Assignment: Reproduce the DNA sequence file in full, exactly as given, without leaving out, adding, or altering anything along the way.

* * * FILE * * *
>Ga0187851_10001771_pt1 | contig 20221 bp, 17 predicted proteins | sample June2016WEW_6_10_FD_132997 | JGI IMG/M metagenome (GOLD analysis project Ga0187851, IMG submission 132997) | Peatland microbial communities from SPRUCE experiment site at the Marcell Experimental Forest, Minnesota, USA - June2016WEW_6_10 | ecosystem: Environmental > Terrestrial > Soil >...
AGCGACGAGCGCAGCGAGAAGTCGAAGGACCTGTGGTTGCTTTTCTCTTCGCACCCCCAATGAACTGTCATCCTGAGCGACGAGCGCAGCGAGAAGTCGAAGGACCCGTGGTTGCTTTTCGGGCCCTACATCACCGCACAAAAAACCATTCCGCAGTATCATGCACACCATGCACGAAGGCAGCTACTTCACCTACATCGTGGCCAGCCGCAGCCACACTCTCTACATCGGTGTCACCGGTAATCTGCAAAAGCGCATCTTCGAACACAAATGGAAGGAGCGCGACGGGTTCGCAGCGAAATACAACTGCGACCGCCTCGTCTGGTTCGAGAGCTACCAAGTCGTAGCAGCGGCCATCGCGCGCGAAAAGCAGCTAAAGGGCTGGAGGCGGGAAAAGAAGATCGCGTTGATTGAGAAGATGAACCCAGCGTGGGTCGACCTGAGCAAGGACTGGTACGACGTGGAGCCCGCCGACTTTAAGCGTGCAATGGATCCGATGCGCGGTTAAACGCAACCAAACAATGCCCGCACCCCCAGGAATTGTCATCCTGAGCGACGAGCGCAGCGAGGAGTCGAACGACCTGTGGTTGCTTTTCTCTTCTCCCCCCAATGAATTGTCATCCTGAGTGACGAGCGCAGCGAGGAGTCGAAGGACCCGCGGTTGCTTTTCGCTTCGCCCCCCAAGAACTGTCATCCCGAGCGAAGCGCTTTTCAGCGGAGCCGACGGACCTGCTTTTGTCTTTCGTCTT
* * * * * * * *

>Ga0187851_10001771_pt1 | contig 20221 bp, 17 predicted proteins | sample June2016WEW_6_10_FD_132997 | JGI IMG/M metagenome (GOLD analysis project Ga0187851, IMG submission 132997) | Peatland microbial communities from SPRUCE experiment site at the Marcell Experimental Forest, Minnesota, USA - June2016WEW_6_10 | ecosystem: Environmental > Terrestrial > Soil >...
AGCGACGAGCGCAGCGAGAAGTCGAAGGACCTGTGGTTGCTTTTCTCTTCGCACCCCCAATGAACTGTCATCCTGAGCGACGAGCGCAGCGAGAAGTCGAAGGACCCGTGGTTGCTTTTCGGGCCCTACATCACCGCACAAAAAACCATTCCGCAGTATCATGCACACCATGCACGAAGGCAGCTACTTCACCTACATCGTGGCCAGCCGCAGCCACACTCTCTACATCGGTGTCACCGGTAATCTGCAAAAGCGCATCTTCGAACACAAATGGAAGGAGCGCGACGGGTTCGCAGCGAAATACAACTGCGACCGCCTCGTCTGGTTCGAGAGCTACCAAGTCGTAGCAGCGGCCATCGCGCGCGAAAAGCAGCTAAAGGGCTGGAGGCGGGAAAAGAAGATCGCGTTGATTGAGAAGATGAACCCAGCGTGGGTCGACCTGAGCAAGGACTGGTACGACGTGGAGCCCGCCGACTTTAAGCGTGCAATGGATCCGATGCGCGGTTAAACGCAACCAAACAATGCCCGCACCCCCAGGAATTGTCATCCTGAGCGACGAGCGCAGCGAGGAGTCGAACGACCTGTGGTTGCTTTTCTCTTCTCCCCCCAATGAATTGTCATCCTGAGTGACGAGCGCAGCGAGGAGTCGAAGGACCCGCGGTTGCTTTTCGCTTCGCCCCCCAAGAACTGTCATCCCGAGCGAAGCGCTTTTCAGCGGAGCCGACGGACCTGCTTTTGTCTTTCGTCTT